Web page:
After losing jobs twice this year when Roadhouse Grills closed, Ryan Roberts tried to sign on with a stable restaurant chain.
"Unfortunately, I chose Bennigan's," said the 27- year-old Seminole server, who got in two months before this granddaddy of the fern bar set closed without notice July 29. "Luckily, they only owe me $70 in wages."
Bennigan's and the last Steak & Ale closed two days before pay day, leaving many not just scrambling for jobs but also lined up with other creditors to get paychecks in a bankruptcy liquidation proceeding in Plano, Texas.
Metromedia Restaurant Group, a business unit controlled by billionaire John Kluge that owned Bennigan's and Steak & Ale, didn't respond to questions about how many got stiffed for back pay. But court officials say plenty filed claims.
Indeed, this midnight massacre is another reason why restaurant jobs have a bad reputation beyond long hours, weird work weeks and demanding diners.
Two months after Metromedia executives denied bankruptcy was planned, executives told store managers in a late-night conference call not to open the next day, split up the tip money and tell workers they had no jobs.
Locally, the closings put about 400 people — from veteran managers to table cleanup crews who work paycheck to paycheck — in the unemployment line.
It's left Rolando Crespo, a 48-year-old dishwasher at a St. Petersburg store, borrowing to pay bills and leaning on relatives for rent.
"One minute I'm excited about being promised a promotion to salad prep, then I get to work and the doors are padlocked," he said. "This really put me in a hole."
He's out about $350 for 51 hours of work, but feels lucky to find work half-days getting MJ's Jazz and Tapas Bar ready for a September opening.
Others were stung. Gift card holders are out of luck, but Texas Roadhouse, which has a store in Wesley Chapel, will honor them.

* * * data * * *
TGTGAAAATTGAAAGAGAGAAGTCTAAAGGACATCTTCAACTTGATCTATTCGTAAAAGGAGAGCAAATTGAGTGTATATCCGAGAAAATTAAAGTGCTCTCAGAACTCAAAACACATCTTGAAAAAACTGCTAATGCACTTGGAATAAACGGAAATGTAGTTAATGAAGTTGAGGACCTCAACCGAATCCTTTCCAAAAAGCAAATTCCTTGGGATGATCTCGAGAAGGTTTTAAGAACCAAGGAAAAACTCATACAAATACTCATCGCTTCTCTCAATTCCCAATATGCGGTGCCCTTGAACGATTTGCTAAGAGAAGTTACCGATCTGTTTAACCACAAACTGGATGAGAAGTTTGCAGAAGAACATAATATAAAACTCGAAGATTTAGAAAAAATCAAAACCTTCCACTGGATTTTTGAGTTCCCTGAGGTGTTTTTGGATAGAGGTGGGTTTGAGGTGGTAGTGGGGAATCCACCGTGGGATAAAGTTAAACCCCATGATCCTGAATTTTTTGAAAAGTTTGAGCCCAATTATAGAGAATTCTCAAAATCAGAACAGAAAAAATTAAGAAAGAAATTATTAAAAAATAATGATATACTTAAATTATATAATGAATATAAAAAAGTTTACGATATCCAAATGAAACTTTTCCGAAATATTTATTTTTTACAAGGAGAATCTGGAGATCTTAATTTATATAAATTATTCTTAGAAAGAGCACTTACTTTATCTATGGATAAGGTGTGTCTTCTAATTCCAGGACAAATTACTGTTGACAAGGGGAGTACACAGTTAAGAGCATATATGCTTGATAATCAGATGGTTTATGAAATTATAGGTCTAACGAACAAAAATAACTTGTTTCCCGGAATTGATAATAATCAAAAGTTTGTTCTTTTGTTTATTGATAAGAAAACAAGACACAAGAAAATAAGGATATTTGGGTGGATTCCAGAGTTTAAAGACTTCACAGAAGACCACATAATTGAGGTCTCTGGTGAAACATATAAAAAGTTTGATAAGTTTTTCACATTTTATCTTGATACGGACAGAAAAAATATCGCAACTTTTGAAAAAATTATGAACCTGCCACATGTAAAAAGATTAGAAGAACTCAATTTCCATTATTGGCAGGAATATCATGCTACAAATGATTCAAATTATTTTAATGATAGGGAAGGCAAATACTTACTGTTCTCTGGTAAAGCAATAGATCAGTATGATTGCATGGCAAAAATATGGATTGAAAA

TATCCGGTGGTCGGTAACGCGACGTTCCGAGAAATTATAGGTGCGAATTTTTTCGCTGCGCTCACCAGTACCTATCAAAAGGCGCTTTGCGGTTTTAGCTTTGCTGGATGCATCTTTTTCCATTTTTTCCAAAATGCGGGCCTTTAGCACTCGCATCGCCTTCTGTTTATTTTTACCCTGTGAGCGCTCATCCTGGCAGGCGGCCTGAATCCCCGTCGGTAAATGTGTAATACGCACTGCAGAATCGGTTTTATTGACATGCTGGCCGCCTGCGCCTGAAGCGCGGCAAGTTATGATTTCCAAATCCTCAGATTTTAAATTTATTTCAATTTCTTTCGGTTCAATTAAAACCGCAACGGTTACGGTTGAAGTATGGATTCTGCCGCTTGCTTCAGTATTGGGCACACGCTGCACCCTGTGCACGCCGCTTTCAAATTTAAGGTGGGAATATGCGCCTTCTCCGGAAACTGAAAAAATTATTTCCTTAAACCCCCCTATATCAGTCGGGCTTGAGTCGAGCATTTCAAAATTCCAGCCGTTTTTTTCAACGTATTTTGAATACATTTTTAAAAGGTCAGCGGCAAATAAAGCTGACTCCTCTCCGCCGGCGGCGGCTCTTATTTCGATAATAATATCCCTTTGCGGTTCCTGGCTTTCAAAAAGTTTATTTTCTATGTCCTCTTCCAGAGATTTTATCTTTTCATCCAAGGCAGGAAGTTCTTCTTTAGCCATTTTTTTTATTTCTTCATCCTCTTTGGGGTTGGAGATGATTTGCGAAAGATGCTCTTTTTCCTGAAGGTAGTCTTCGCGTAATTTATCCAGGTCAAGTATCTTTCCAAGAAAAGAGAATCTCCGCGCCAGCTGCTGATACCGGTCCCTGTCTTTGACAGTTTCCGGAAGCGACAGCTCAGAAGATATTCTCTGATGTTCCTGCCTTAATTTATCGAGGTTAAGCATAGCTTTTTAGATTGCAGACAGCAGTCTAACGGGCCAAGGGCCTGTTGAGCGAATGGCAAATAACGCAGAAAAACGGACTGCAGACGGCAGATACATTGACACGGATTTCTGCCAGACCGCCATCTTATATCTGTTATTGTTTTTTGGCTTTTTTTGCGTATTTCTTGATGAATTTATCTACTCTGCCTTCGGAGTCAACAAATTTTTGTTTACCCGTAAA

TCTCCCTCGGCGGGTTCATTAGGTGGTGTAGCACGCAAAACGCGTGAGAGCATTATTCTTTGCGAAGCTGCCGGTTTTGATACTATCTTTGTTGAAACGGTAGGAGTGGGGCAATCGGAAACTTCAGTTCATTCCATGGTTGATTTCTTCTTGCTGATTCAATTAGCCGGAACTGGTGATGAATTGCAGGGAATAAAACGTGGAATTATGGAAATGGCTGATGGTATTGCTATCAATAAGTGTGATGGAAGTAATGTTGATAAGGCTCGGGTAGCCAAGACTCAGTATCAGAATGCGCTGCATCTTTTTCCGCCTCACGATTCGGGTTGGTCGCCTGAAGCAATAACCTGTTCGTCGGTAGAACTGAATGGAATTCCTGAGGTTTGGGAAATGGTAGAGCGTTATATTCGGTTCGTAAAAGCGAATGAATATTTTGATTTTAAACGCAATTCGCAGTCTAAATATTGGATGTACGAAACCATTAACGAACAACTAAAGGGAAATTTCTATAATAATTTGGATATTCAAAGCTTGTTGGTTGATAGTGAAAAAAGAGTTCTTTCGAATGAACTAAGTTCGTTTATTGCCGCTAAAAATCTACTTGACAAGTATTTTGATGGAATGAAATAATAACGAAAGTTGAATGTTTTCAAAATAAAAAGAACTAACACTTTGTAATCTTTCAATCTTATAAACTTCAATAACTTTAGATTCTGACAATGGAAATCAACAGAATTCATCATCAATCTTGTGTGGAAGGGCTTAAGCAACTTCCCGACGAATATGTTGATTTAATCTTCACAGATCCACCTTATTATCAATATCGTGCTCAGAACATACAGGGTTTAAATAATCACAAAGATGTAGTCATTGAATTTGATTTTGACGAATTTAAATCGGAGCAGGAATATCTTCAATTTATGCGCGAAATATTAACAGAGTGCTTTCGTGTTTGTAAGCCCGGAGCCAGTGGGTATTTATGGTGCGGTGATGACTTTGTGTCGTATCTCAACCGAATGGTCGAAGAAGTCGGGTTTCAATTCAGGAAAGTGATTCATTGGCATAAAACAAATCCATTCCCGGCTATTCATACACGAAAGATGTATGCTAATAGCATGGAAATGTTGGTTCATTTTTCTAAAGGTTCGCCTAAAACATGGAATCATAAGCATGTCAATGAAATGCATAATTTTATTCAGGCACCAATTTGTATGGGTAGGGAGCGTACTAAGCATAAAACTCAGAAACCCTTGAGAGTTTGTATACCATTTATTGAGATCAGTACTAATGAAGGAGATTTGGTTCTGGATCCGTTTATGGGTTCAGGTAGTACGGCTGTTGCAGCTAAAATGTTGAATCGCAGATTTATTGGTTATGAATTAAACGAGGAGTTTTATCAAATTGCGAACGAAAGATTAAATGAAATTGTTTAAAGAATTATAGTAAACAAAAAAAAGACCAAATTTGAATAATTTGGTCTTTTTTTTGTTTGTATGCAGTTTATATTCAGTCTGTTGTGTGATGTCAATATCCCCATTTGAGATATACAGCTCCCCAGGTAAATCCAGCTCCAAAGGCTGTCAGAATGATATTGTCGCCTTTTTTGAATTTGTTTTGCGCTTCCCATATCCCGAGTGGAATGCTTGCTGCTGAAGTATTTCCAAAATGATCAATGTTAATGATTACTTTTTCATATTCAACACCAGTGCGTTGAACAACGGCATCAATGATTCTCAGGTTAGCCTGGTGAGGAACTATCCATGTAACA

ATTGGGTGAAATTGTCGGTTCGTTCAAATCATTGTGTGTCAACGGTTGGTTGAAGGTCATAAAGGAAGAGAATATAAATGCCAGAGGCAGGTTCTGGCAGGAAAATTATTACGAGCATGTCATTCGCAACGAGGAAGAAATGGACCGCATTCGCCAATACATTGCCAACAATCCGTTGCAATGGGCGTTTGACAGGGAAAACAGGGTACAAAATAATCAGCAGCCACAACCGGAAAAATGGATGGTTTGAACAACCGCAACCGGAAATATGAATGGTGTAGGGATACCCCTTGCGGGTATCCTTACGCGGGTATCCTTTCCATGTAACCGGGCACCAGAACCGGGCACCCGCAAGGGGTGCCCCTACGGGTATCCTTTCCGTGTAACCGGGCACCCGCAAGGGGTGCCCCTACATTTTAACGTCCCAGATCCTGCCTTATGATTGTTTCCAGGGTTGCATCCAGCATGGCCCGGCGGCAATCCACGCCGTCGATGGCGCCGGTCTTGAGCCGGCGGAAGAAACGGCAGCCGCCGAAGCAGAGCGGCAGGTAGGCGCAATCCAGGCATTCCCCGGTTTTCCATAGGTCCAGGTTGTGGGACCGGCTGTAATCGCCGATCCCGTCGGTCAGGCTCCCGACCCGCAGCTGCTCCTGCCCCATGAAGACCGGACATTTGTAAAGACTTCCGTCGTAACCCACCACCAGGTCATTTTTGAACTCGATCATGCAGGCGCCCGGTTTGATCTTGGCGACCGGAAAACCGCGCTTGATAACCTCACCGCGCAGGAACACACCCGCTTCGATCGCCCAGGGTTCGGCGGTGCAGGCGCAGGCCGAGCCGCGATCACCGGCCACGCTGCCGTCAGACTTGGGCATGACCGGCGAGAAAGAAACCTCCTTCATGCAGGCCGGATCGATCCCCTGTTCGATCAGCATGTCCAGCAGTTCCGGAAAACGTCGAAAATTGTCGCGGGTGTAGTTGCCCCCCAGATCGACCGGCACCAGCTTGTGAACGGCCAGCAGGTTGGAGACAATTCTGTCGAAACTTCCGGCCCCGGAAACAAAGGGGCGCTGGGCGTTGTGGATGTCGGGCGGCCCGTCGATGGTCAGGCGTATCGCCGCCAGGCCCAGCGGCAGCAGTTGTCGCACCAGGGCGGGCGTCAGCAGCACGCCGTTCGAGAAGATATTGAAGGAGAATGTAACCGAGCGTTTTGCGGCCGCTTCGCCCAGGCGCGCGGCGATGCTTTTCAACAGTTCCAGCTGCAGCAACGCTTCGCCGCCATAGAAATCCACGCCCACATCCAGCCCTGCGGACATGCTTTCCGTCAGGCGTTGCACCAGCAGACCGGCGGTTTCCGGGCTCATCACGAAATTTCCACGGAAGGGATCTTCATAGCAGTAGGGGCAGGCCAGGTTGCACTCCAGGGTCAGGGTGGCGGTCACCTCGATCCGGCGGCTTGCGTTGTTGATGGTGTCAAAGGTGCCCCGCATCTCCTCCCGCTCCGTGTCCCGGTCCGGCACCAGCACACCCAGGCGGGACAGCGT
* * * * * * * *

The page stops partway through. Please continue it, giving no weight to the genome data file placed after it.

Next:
Metromedia's business partners — franchisees who run 138 other Bennigan's stores, including one in Tampa's Channelside — were forced to put out press statements and assure workers they are in business as news spread that Bennigan's closed.
"We were blindsided," said James Briski, president of the Bennigan's Franchise Operator Association that is negotiating with lenders and landlords to take over 60 to 70 closed stores to re-open them. That includes three Tampa Bay area stores.
"Of the 170 stores Metromedia abandoned, 90 were profitable. They could have sold them and preserved jobs and the brand. But they chose to just kill the whole thing," said Bill Snyder, managing director of CRG Partners, a consultant trying to put together the deal for franchisees.
Knowing employees faced tough times, some Bennigan's managers let workers take home leftover food when stores closed.
Crespo saw a cleanup crew fill a Dumpster with rotting leftovers days after his store closed.
A locksmith hired to lock up a Brandon Bennigan's tried to walk off with $1,500 in liquor and food to forget an $800 bill the chain owed.
Sheriff deputies arrived to arrest the locksmith, but a Bennigan's manager reportedly declined to press charges if the goods were returned.
Given what had happened to Bennigan's workers, the definition of theft changed.
Mark Albright can be reached at firstname.lastname@example.org or (727) 893-8252.